©2013, Dr J Renae Norton. This information is intellectual property of Dr J Renae Norton. Reproduction and distribution for educational purposes is permissible. Please credit ‘© 2013, Dr J Renae Norton. //edpro.wpengine.com’.

Eating Disorder Pro Podcast – Why Do I Overeat? With Zoë Harcombe

Zoe harcombe

Join us Wednesday May 29 at 7:30 pm as we talk with Zoe Harcombe, author of Why Do You Overeat? When All You Want to Be is SlimWe’ll be talking about a variety of topics including food addiction and we’ll be sharing tips to help people overcome overeating! You can tune in HERE!

“Zoë Harcombe is a qualified nutritionist with a Diploma in Diet & Nutrition and a Diploma in Clinical Weight Management, but she is first and foremost an obesity researcher. She works exclusively in the area of weight and obesity and reads, writes and talks about obesity as many hours as possible, seven days a week. Her complete goal and drive is to reverse the obesity epidemic.”

Let’s Connect!

Take my new Eating Disorder survey!

Like me on Facebook

Twitter @drrenae

Contact Dr Norton by phone 513-205-6543 or by form

Inquire about booking Dr Norton for a speaking engagement

Read About Dr Norton

View video about Dr Norton

Medical Advice Disclaimer: The information included on this site is for educational purposes only. It is not intended nor implied to be a substitute for professional medical advice. The reader should always consult his or her healthcare provider to determine the appropriateness of the information for their own situation or if they have any questions regarding a medical condition or treatment plan. Reading the information on this website does not create a physician-patient relationship.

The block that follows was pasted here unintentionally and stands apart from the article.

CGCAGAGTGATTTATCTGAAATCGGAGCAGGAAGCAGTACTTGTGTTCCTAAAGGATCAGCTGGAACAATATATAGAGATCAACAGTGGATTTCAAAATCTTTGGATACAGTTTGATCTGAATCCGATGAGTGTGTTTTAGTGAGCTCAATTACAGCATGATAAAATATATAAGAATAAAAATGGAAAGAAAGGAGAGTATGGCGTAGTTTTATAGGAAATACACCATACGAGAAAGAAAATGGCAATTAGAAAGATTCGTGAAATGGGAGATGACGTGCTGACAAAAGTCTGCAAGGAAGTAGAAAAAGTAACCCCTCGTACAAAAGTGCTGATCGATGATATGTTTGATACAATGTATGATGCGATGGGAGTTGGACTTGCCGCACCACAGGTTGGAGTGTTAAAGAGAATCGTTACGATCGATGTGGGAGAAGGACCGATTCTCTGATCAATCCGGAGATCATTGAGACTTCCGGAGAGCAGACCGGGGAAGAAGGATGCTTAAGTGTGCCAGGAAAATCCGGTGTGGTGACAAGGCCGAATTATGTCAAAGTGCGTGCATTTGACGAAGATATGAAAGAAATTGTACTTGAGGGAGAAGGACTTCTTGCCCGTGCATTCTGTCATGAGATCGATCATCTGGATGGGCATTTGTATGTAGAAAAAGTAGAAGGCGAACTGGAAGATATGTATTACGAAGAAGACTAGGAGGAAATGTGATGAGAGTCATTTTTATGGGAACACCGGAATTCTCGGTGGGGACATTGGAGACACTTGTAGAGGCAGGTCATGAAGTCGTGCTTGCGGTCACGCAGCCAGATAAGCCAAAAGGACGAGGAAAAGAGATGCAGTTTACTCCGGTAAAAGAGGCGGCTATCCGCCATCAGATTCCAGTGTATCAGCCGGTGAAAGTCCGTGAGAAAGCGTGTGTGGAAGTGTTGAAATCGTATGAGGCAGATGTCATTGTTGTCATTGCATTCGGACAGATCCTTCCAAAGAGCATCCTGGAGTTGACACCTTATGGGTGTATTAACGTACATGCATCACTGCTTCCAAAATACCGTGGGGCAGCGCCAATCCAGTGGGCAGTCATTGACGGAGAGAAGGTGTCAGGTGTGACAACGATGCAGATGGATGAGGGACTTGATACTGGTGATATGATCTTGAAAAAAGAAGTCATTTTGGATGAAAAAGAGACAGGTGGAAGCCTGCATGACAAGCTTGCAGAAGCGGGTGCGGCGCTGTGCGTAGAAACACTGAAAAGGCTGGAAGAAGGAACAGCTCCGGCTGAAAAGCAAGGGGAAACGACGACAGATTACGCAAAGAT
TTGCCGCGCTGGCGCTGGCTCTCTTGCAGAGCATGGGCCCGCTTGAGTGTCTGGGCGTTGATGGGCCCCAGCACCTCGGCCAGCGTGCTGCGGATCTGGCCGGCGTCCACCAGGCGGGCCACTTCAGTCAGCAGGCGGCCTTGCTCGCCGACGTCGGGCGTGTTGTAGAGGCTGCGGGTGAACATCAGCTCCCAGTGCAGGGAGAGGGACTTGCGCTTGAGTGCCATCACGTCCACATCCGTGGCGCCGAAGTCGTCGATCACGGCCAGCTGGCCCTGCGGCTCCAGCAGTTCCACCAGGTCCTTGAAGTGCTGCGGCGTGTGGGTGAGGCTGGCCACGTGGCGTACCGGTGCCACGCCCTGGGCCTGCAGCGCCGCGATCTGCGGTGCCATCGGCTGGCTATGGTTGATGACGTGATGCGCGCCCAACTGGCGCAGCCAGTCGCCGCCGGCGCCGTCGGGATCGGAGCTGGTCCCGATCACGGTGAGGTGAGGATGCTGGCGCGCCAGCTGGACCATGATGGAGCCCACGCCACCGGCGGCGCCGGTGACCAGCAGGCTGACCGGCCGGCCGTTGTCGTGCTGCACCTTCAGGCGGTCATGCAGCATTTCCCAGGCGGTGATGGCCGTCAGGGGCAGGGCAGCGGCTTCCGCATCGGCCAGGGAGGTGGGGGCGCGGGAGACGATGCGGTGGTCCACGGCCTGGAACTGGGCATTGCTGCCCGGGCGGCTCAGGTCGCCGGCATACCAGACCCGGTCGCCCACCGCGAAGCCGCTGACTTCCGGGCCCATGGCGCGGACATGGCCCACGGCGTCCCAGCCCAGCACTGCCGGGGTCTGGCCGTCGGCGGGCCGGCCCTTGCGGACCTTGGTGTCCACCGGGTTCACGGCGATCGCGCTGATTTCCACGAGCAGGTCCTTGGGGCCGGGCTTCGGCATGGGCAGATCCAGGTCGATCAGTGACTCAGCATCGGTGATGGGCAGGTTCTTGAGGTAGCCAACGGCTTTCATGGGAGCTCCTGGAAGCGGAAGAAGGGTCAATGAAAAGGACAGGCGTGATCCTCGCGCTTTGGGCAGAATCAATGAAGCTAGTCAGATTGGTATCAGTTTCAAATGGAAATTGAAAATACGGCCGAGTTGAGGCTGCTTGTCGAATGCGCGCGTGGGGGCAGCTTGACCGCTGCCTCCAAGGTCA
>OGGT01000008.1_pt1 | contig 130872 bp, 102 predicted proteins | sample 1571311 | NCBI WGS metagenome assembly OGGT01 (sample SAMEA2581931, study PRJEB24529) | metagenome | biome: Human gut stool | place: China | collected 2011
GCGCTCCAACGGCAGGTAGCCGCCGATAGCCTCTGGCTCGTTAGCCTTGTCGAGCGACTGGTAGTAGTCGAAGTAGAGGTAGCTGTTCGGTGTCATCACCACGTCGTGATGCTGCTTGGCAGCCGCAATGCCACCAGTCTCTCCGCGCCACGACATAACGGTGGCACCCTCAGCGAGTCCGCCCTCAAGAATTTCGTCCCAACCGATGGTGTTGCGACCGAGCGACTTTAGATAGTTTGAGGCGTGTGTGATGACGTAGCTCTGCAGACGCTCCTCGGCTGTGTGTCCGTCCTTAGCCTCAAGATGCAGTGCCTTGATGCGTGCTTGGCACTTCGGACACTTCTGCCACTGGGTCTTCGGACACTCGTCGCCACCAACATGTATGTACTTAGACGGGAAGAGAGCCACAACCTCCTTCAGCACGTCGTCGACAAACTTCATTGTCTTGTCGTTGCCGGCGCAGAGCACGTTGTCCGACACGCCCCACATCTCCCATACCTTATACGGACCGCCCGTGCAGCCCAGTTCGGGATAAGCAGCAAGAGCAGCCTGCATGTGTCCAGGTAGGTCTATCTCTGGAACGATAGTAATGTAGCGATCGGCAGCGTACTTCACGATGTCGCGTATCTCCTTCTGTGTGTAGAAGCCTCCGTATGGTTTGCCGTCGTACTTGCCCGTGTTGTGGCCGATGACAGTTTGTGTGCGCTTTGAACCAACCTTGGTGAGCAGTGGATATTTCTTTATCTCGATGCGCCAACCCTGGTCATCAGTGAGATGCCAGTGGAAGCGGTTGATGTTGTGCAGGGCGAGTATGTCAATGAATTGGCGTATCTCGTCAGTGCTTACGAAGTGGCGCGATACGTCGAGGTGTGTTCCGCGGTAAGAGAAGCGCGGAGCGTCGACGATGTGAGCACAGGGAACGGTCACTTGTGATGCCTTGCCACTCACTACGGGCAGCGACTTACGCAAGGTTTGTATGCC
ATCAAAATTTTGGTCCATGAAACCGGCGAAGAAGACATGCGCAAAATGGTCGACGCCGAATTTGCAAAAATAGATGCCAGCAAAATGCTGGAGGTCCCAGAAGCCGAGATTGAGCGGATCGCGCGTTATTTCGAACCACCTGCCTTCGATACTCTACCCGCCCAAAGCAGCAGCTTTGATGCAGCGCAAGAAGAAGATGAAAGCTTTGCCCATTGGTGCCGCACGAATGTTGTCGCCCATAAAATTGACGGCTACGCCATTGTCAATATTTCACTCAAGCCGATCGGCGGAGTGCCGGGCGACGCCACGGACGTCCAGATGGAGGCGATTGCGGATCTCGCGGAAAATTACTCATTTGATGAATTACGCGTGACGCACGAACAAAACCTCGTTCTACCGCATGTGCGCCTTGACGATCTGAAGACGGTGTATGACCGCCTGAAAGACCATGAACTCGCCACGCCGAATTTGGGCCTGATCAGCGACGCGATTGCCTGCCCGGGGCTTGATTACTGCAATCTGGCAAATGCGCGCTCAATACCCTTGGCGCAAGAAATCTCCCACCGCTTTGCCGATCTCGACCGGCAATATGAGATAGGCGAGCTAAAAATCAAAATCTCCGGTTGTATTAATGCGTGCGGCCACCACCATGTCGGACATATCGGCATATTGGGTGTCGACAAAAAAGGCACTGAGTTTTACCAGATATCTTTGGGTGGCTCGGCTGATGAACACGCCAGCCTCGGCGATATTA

© 2013, Dr J Renae Norton. This information is intellectual property of Dr J Renae Norton. Reproduction and distribution for educational purposes is permissible. Please credit ‘© 2013, Dr J Renae Norton. //edpro.wpengine.com’.

Show Notes: The Slender Trap – Lauren Lazar Stern

In this weeks episode we talked with Lauren Lazar Stern, author of The Slender Trap. We had a great talk about the use of art therapy in the treatment of eating disorders such as anorexia, bulimia, obesity, and binge eating disorder (BED).

Listen to internet radio with Eating Disorder Pro on Blog Talk Radio

In this episode we covered:

7:00 – About Lauren Lazar Stern
8:10 – How Lauren Lazar Stern got started in the field of treating eating disorders
11:44 – What is “The Slender Trap”?
20:12 – What does an art therapy session for an individual with an eating disorder typically involve?
22:00 – Some patients tell me that they have had a negative experience with art therapy in residential treatment. Why would this be?
26:38 – What is more powerful, individual art therapy or group art therapy?
28:40 – What is the Expressive Arts Method?